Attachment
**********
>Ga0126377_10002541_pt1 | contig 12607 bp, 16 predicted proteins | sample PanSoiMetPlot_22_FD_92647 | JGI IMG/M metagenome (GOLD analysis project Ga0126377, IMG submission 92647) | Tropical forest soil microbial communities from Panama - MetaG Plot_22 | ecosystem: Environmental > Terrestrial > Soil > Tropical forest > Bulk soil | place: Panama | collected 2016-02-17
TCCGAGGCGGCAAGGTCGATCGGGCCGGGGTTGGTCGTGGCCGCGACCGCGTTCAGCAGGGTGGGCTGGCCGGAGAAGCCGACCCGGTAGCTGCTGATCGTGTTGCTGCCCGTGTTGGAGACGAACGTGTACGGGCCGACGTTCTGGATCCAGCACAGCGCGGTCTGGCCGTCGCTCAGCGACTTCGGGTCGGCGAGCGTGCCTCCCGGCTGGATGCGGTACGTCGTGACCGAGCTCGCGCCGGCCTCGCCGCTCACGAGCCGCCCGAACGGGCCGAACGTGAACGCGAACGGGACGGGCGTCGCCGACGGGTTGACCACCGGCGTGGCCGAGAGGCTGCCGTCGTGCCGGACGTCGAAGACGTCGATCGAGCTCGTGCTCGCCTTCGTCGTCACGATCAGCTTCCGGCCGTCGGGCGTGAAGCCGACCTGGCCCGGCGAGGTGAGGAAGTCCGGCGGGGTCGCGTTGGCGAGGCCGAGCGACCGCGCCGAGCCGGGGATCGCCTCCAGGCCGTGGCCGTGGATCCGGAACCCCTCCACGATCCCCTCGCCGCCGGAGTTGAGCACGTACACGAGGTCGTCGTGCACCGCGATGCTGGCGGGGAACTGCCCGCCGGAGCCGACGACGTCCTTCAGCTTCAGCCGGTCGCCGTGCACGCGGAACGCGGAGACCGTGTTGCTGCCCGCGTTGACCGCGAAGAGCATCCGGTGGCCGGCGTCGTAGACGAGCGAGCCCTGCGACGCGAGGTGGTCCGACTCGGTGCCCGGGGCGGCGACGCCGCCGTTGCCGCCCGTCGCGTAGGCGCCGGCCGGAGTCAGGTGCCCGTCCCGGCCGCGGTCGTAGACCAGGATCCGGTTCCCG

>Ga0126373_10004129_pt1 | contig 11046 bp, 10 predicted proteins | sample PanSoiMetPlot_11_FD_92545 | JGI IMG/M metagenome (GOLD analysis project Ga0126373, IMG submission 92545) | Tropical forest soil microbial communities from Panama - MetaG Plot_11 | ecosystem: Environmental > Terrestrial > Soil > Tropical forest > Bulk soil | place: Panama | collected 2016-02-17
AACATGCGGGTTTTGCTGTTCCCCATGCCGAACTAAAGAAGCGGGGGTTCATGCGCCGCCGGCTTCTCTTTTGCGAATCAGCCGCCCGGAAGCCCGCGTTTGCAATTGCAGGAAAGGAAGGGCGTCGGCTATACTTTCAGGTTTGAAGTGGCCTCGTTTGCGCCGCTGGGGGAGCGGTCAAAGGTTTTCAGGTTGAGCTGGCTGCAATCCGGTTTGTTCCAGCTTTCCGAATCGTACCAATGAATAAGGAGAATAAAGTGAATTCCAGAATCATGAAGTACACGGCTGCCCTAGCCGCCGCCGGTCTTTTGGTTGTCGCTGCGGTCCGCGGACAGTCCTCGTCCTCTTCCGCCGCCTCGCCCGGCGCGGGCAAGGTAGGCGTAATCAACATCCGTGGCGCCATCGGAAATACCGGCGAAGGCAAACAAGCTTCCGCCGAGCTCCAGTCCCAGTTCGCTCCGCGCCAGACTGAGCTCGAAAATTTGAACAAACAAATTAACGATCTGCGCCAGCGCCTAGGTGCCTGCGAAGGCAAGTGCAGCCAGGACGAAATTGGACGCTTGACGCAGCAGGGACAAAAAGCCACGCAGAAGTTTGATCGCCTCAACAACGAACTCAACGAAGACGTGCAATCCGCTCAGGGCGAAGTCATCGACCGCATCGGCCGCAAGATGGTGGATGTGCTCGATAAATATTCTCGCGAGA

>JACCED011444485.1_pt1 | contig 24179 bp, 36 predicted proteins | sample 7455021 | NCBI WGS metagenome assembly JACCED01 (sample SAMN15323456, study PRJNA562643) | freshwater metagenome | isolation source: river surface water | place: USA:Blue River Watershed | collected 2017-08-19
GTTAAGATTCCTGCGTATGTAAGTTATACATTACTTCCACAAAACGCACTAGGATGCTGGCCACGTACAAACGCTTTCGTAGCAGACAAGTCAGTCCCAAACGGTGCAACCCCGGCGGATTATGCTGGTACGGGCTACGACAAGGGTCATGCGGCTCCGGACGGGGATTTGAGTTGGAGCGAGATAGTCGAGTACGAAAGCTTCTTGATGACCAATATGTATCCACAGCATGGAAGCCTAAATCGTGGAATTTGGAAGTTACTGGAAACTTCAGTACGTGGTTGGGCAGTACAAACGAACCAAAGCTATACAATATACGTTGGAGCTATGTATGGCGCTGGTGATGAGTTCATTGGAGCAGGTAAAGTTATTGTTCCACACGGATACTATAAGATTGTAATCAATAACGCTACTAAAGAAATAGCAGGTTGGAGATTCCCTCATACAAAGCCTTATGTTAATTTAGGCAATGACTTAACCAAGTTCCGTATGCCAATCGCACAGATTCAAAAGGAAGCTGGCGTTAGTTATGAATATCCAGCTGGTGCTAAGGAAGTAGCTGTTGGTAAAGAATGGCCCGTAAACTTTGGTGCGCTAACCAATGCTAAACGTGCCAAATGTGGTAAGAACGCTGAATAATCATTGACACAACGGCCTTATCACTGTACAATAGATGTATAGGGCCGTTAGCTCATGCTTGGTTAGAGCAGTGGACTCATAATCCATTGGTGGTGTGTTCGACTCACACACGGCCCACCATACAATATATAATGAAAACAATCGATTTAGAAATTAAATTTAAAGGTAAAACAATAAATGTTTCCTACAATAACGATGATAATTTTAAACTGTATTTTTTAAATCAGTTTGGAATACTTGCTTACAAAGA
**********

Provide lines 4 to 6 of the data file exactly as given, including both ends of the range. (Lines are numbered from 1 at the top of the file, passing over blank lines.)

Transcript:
AACATGCGGGTTTTGCTGTTCCCCATGCCGAACTAAAGAAGCGGGGGTTCATGCGCCGCCGGCTTCTCTTTTGCGAATCAGCCGCCCGGAAGCCCGCGTTTGCAATTGCAGGAAAGGAAGGGCGTCGGCTATACTTTCAGGTTTGAAGTGGCCTCGTTTGCGCCGCTGGGGGAGCGGTCAAAGGTTTTCAGGTTGAGCTGGCTGCAATCCGGTTTGTTCCAGCTTTCCGAATCGTACCAATGAATAAGGAGAATAAAGTGAATTCCAGAATCATGAAGTACACGGCTGCCCTAGCCGCCGCCGGTCTTTTGGTTGTCGCTGCGGTCCGCGGACAGTCCTCGTCCTCTTCCGCCGCCTCGCCCGGCGCGGGCAAGGTAGGCGTAATCAACATCCGTGGCGCCATCGGAAATACCGGCGAAGGCAAACAAGCTTCCGCCGAGCTCCAGTCCCAGTTCGCTCCGCGCCAGACTGAGCTCGAAAATTTGAACAAACAAATTAACGATCTGCGCCAGCGCCTAGGTGCCTGCGAAGGCAAGTGCAGCCAGGACGAAATTGGACGCTTGACGCAGCAGGGACAAAAAGCCACGCAGAAGTTTGATCGCCTCAACAACGAACTCAACGAAGACGTGCAATCCGCTCAGGGCGAAGTCATCGACCGCATCGGCCGCAAGATGGTGGATGTGCTCGATAAATATTCTCGCGAGA

>JACCED011444485.1_pt1 | contig 24179 bp, 36 predicted proteins | sample 7455021 | NCBI WGS metagenome assembly JACCED01 (sample SAMN15323456, study PRJNA562643) | freshwater metagenome | isolation source: river surface water | place: USA:Blue River Watershed | collected 2017-08-19
GTTAAGATTCCTGCGTATGTAAGTTATACATTACTTCCACAAAACGCACTAGGATGCTGGCCACGTACAAACGCTTTCGTAGCAGACAAGTCAGTCCCAAACGGTGCAACCCCGGCGGATTATGCTGGTACGGGCTACGACAAGGGTCATGCGGCTCCGGACGGGGATTTGAGTTGGAGCGAGATAGTCGAGTACGAAAGCTTCTTGATGACCAATATGTATCCACAGCATGGAAGCCTAAATCGTGGAATTTGGAAGTTACTGGAAACTTCAGTACGTGGTTGGGCAGTACAAACGAACCAAAGCTATACAATATACGTTGGAGCTATGTATGGCGCTGGTGATGAGTTCATTGGAGCAGGTAAAGTTATTGTTCCACACGGATACTATAAGATTGTAATCAATAACGCTACTAAAGAAATAGCAGGTTGGAGATTCCCTCATACAAAGCCTTATGTTAATTTAGGCAATGACTTAACCAAGTTCCGTATGCCAATCGCACAGATTCAAAAGGAAGCTGGCGTTAGTTATGAATATCCAGCTGGTGCTAAGGAAGTAGCTGTTGGTAAAGAATGGCCCGTAAACTTTGGTGCGCTAACCAATGCTAAACGTGCCAAATGTGGTAAGAACGCTGAATAATCATTGACACAACGGCCTTATCACTGTACAATAGATGTATAGGGCCGTTAGCTCATGCTTGGTTAGAGCAGTGGACTCATAATCCATTGGTGGTGTGTTCGACTCACACACGGCCCACCATACAATATATAATGAAAACAATCGATTTAGAAATTAAATTTAAAGGTAAAACAATAAATGTTTCCTACAATAACGATGATAATTTTAAACTGTATTTTTTAAATCAGTTTGGAATACTTGCTTACAAAGA